There’s something puzzling about intentionally acquiring a new value: if we don’t already have the value, what motivates us to acquire it? This is best understood through an example: a young student takes a music appreciation class in order to learn to appreciate the value of classical music. She doesn’t already appreciate the value of classical music—if she did, she wouldn’t need the class. But if she doesn’t appreciate its value, why take the class? The class is hard work, after all: she must spend hours listening to music that she doesn’t yet appreciate!
Philosopher Agnes Callard calls this kind of intentional value acquisition ‘aspiration’. In this interview, we discuss a number of issues surrounding aspiration: how it is possible, how it begins, why one cannot aspire to be a gangster, and perhaps most surprisingly, how aspiration accounts for how we can author of our own lives. Along the way, we discuss the nature of motivation, future-to-past normative grounding, and the immortality of the soul. We end with a quick discussion of the value of public philosophy.
0:02 – Intro to Agnes Callard
3:50 – What is aspiration?
5:13 – What aspiration is not
17:27 – Moral skepticism and aspiration
24:04 – Proleptic reasons and motivation
45:13 – Starting to aspire and the direction of self-creation
55:40 – Future to past normative grounding, ontological commitment, and motion
1:11:52 – The value of aspiration, the good life, and the immortality of the soul
1:28:42 – The value of public philosophy
Suppose you’re in a serious, long-term monogamous relationship. One day, your partner comes to you and says: “I have been finding myself irresistibly attracted to other people. I’ve tried just getting over it but it hasn’t worked. This has left me feeling unhappy and unfulfilled. I still love you and remain committed to our relationship. Can we discuss options for alleviating my situation while still staying together? I am open to anything, and let’s talk, but I hope you will at least consider an option that involves my seeing other people in some form because I doubt that anything less will make me feel okay. In turn, I will consider anything that you might need to make that workable for you.”
How do you respond? As I see it, you have two broad options:
A: say ‘absolutely not, no chance in hell, if you require this to even be an option, then I’m out’; or
B: say ‘let’s look at our options’.
B can have a number of different flavors. It can be something like, ‘yes, of course, if you really feel that way, let’s consider our options’. Or it can be something more like ‘I really don’t like this and doubt that it can work; what’s more, I have some non-negotiables; but, okay, let’s talk and see what we can work out’. One is more open than another, but both fall into category B.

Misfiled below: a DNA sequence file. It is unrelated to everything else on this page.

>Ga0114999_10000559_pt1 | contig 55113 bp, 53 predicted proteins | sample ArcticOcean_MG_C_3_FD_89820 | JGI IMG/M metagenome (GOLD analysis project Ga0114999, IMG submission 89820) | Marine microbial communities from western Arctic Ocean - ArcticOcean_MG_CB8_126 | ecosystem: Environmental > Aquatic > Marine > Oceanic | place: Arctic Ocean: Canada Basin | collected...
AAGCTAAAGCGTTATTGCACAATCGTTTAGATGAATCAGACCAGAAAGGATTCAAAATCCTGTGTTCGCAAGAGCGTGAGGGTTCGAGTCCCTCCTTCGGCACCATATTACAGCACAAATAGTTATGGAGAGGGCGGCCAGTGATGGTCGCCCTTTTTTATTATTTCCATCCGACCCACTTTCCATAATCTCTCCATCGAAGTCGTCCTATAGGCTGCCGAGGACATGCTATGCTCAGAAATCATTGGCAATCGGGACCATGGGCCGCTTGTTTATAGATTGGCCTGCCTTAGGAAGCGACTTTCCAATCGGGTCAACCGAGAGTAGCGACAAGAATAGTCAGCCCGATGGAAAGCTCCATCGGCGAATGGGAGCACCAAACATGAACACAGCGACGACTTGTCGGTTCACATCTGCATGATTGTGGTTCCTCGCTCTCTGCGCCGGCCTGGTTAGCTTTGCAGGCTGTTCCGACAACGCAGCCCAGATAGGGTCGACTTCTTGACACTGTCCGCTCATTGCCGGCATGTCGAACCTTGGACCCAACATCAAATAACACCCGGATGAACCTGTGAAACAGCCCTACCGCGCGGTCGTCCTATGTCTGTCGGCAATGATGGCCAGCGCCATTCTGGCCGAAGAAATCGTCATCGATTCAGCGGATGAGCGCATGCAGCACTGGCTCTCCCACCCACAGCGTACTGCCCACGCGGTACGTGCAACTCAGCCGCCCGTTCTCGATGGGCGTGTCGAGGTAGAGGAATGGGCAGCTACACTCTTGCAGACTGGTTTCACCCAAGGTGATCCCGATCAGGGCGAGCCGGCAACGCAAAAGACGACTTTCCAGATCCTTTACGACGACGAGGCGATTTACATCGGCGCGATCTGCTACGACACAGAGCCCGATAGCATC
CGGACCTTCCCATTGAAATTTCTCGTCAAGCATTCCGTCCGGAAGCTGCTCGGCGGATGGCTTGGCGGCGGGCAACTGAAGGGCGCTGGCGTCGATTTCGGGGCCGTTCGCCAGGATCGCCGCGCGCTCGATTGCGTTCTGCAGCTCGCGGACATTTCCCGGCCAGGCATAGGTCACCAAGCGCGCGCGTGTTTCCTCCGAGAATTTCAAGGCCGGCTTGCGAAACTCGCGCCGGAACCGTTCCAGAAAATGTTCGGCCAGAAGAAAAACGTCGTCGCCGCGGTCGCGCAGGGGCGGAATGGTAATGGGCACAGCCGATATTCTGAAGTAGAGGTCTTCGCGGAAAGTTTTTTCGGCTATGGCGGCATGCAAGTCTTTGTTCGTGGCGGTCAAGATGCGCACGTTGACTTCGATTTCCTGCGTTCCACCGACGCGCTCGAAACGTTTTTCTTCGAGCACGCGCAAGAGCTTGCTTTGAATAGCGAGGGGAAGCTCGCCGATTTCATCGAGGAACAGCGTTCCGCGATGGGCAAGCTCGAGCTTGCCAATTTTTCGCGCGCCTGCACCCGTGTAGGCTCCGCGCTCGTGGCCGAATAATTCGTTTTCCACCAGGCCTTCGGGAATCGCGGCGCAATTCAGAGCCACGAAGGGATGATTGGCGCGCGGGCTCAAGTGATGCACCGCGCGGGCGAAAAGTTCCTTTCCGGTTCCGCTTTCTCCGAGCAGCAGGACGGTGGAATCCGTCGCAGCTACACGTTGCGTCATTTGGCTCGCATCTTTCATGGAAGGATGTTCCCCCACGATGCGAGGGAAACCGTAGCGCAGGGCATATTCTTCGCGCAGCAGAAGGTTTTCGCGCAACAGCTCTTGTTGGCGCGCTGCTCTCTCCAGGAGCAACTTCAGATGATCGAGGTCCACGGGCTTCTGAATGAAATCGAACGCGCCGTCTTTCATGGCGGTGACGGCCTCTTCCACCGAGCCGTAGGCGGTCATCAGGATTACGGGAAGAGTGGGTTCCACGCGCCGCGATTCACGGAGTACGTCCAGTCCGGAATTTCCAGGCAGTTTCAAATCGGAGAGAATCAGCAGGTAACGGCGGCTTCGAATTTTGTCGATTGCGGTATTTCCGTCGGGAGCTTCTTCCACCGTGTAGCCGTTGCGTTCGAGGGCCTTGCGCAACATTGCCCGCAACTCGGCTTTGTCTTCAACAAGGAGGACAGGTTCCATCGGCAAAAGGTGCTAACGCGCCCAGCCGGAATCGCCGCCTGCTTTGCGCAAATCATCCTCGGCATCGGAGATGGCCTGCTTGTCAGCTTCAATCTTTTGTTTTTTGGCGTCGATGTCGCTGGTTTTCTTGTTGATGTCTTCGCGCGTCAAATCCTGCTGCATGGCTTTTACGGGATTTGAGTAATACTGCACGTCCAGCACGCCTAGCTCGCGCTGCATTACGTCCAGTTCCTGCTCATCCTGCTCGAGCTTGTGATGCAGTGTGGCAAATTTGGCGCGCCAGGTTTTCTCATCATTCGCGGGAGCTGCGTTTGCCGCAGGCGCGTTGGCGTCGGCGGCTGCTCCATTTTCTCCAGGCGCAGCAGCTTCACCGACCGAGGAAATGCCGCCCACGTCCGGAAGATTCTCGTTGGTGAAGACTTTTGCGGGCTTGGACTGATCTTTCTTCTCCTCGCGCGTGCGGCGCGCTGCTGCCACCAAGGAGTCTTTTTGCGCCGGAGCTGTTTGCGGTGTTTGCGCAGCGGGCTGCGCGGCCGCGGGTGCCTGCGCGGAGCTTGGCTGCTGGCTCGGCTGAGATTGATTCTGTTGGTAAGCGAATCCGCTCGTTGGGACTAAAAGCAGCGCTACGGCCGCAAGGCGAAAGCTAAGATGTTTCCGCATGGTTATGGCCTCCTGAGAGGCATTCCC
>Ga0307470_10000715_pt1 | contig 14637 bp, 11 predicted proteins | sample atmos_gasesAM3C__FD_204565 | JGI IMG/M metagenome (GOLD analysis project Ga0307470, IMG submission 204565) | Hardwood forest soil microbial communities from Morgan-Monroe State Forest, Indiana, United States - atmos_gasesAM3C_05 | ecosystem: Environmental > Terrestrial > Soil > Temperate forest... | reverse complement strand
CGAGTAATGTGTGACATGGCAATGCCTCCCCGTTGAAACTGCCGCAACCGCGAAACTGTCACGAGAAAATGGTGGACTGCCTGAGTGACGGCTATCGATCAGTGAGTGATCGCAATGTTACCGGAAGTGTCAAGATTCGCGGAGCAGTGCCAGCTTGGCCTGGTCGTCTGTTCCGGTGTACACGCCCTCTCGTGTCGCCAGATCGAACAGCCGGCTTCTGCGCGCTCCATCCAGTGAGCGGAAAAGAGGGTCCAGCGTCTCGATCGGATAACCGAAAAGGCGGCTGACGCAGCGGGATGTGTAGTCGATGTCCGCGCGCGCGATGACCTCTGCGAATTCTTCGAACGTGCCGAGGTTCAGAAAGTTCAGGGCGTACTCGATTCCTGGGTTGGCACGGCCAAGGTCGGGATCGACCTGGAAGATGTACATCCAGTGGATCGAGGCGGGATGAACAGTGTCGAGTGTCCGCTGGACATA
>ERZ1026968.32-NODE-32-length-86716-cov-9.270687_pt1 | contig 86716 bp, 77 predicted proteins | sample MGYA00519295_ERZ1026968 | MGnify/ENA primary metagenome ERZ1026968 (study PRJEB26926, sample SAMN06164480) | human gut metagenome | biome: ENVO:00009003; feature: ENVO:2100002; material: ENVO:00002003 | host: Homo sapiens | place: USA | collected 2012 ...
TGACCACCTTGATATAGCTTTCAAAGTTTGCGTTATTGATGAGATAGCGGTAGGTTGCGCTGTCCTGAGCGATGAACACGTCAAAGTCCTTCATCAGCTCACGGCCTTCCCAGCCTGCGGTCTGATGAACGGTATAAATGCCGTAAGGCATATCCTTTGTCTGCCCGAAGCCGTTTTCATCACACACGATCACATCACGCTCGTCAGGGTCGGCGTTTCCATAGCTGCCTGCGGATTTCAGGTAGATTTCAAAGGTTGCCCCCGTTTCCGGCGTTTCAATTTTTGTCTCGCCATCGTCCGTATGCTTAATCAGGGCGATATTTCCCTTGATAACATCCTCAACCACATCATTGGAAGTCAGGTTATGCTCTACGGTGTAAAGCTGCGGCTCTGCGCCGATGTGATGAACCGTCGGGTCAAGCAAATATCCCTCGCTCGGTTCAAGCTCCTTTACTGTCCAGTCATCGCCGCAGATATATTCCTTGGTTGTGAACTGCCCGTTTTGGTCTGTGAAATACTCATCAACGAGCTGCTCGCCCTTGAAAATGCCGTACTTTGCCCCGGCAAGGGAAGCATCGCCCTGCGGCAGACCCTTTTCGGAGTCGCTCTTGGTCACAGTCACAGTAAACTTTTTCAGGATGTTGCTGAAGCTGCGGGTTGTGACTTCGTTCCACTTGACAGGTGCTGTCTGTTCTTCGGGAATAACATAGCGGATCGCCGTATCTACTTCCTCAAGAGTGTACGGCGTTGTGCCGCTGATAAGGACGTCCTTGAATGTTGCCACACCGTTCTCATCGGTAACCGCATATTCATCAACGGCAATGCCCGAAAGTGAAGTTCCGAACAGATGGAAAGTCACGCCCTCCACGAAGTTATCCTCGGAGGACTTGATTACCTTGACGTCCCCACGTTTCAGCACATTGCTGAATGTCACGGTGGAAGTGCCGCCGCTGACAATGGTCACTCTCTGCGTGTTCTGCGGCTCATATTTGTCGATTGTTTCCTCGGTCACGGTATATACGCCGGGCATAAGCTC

If you can honestly say that your answer would be of form B, you’re already in a polyamorous relationship.…
Disclaimers! First: I (somewhat indirectly) work for Tyler Cowen.
Second, this is a reply, not a review. My review is simple: Stubborn Attachments is a fascinating, thought-provoking work of political philosophy. Given its depth and originality, it’s also remarkably accessible. I strongly recommend it.
Third: there is plenty of interesting material in the book that I will not address at all. This includes narrow arguments about redistribution and environmental policy, as well as more abstract arguments about ethical disagreement and decision-making. I will not touch on these because I either simply agree, or if I have reservations, they’re not all that interesting.
Onto the fun stuff.
Introduction: Cowen’s argument in a nutshell, and map of my response
Essential to Cowen’s position is the claim that the discount rate for the value of the wellbeing of future people should be zero. In other words, the fact that someone doesn’t exist yet does not at all diminish the ethical value of their wellbeing. John, who is alive today, living a life of, say, 100 net utils, is worth exactly the same as Linda, who will live two hundred years from now, living a life of 100 net utils.
Presumably, there will be many, many more people alive in the future than are alive today. So, when we think about hard things like public policy and social organization, we shouldn’t aim to maximize the wellbeing of people alive today. Instead, we should maximize the wellbeing of all people—present and future. Given that there will be so many more future people, in practice this means our focus should be on maximizing the wellbeing of future people.…